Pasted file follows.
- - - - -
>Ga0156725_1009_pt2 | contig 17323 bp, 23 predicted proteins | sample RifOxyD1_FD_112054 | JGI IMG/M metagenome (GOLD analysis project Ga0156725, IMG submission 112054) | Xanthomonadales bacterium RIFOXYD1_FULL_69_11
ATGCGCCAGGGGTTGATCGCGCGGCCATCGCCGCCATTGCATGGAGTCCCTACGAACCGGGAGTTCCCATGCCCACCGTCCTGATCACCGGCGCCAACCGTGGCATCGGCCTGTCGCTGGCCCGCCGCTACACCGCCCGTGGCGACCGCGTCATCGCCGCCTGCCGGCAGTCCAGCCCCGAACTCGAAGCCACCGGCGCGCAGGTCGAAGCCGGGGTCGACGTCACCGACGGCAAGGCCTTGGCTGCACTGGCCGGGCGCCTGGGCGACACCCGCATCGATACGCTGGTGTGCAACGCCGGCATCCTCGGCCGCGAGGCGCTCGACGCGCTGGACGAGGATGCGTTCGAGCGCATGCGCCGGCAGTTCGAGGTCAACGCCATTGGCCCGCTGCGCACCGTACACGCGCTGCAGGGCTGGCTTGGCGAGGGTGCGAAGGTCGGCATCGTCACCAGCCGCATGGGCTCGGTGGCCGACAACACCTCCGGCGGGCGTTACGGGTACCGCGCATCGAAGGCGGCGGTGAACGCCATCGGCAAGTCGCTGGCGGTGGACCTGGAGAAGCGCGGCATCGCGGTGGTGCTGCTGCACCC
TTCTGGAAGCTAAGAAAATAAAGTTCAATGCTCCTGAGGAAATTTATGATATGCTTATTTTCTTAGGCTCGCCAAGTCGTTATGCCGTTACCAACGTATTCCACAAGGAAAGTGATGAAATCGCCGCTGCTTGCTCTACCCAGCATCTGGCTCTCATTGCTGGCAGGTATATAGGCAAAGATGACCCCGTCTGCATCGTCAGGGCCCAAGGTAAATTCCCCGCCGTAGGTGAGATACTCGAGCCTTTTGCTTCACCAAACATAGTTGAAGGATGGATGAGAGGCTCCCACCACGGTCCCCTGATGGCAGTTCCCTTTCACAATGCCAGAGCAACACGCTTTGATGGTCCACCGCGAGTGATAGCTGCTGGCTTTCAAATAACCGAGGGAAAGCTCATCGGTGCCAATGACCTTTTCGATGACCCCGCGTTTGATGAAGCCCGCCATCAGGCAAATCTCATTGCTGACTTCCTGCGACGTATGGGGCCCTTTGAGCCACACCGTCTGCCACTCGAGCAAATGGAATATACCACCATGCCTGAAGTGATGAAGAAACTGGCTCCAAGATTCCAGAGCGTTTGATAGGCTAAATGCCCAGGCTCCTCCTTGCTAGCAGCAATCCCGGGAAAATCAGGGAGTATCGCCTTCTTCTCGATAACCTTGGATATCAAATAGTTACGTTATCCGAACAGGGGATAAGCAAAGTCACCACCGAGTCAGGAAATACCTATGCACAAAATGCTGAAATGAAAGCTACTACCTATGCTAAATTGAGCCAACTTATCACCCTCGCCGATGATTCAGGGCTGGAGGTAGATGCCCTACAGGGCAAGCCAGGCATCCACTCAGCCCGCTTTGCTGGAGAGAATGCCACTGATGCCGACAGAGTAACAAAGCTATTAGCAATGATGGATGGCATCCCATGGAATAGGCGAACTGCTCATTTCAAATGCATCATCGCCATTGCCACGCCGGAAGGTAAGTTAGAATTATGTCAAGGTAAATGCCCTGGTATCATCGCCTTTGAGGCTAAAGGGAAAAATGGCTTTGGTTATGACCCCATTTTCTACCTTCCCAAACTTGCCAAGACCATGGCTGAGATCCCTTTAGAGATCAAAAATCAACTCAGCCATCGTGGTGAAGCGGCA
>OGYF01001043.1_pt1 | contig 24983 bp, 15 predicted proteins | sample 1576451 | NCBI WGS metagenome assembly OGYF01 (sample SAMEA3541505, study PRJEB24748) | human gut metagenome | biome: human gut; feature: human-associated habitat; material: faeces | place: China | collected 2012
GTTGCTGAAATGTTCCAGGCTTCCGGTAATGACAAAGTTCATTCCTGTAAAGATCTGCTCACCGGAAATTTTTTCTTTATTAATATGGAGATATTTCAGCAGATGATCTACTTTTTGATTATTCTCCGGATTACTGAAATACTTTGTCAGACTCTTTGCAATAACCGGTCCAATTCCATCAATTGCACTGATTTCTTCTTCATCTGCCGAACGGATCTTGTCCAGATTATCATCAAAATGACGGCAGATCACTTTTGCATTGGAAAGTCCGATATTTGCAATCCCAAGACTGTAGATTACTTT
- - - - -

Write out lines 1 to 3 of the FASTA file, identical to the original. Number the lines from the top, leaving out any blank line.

>Ga0156725_1009_pt2 | contig 17323 bp, 23 predicted proteins | sample RifOxyD1_FD_112054 | JGI IMG/M metagenome (GOLD analysis project Ga0156725, IMG submission 112054) | Xanthomonadales bacterium RIFOXYD1_FULL_69_11
ATGCGCCAGGGGTTGATCGCGCGGCCATCGCCGCCATTGCATGGAGTCCCTACGAACCGGGAGTTCCCATGCCCACCGTCCTGATCACCGGCGCCAACCGTGGCATCGGCCTGTCGCTGGCCCGCCGCTACACCGCCCGTGGCGACCGCGTCATCGCCGCCTGCCGGCAGTCCAGCCCCGAACTCGAAGCCACCGGCGCGCAGGTCGAAGCCGGGGTCGACGTCACCGACGGCAAGGCCTTGGCTGCACTGGCCGGGCGCCTGGGCGACACCCGCATCGATACGCTGGTGTGCAACGCCGGCATCCTCGGCCGCGAGGCGCTCGACGCGCTGGACGAGGATGCGTTCGAGCGCATGCGCCGGCAGTTCGAGGTCAACGCCATTGGCCCGCTGCGCACCGTACACGCGCTGCAGGGCTGGCTTGGCGAGGGTGCGAAGGTCGGCATCGTCACCAGCCGCATGGGCTCGGTGGCCGACAACACCTCCGGCGGGCGTTACGGGTACCGCGCATCGAAGGCGGCGGTGAACGCCATCGGCAAGTCGCTGGCGGTGGACCTGGAGAAGCGCGGCATCGCGGTGGTGCTGCTGCACCC
TTCTGGAAGCTAAGAAAATAAAGTTCAATGCTCCTGAGGAAATTTATGATATGCTTATTTTCTTAGGCTCGCCAAGTCGTTATGCCGTTACCAACGTATTCCACAAGGAAAGTGATGAAATCGCCGCTGCTTGCTCTACCCAGCATCTGGCTCTCATTGCTGGCAGGTATATAGGCAAAGATGACCCCGTCTGCATCGTCAGGGCCCAAGGTAAATTCCCCGCCGTAGGTGAGATACTCGAGCCTTTTGCTTCACCAAACATAGTTGAAGGATGGATGAGAGGCTCCCACCACGGTCCCCTGATGGCAGTTCCCTTTCACAATGCCAGAGCAACACGCTTTGATGGTCCACCGCGAGTGATAGCTGCTGGCTTTCAAATAACCGAGGGAAAGCTCATCGGTGCCAATGACCTTTTCGATGACCCCGCGTTTGATGAAGCCCGCCATCAGGCAAATCTCATTGCTGACTTCCTGCGACGTATGGGGCCCTTTGAGCCACACCGTCTGCCACTCGAGCAAATGGAATATACCACCATGCCTGAAGTGATGAAGAAACTGGCTCCAAGATTCCAGAGCGTTTGATAGGCTAAATGCCCAGGCTCCTCCTTGCTAGCAGCAATCCCGGGAAAATCAGGGAGTATCGCCTTCTTCTCGATAACCTTGGATATCAAATAGTTACGTTATCCGAACAGGGGATAAGCAAAGTCACCACCGAGTCAGGAAATACCTATGCACAAAATGCTGAAATGAAAGCTACTACCTATGCTAAATTGAGCCAACTTATCACCCTCGCCGATGATTCAGGGCTGGAGGTAGATGCCCTACAGGGCAAGCCAGGCATCCACTCAGCCCGCTTTGCTGGAGAGAATGCCACTGATGCCGACAGAGTAACAAAGCTATTAGCAATGATGGATGGCATCCCATGGAATAGGCGAACTGCTCATTTCAAATGCATCATCGCCATTGCCACGCCGGAAGGTAAGTTAGAATTATGTCAAGGTAAATGCCCTGGTATCATCGCCTTTGAGGCTAAAGGGAAAAATGGCTTTGGTTATGACCCCATTTTCTACCTTCCCAAACTTGCCAAGACCATGGCTGAGATCCCTTTAGAGATCAAAAATCAACTCAGCCATCGTGGTGAAGCGGCA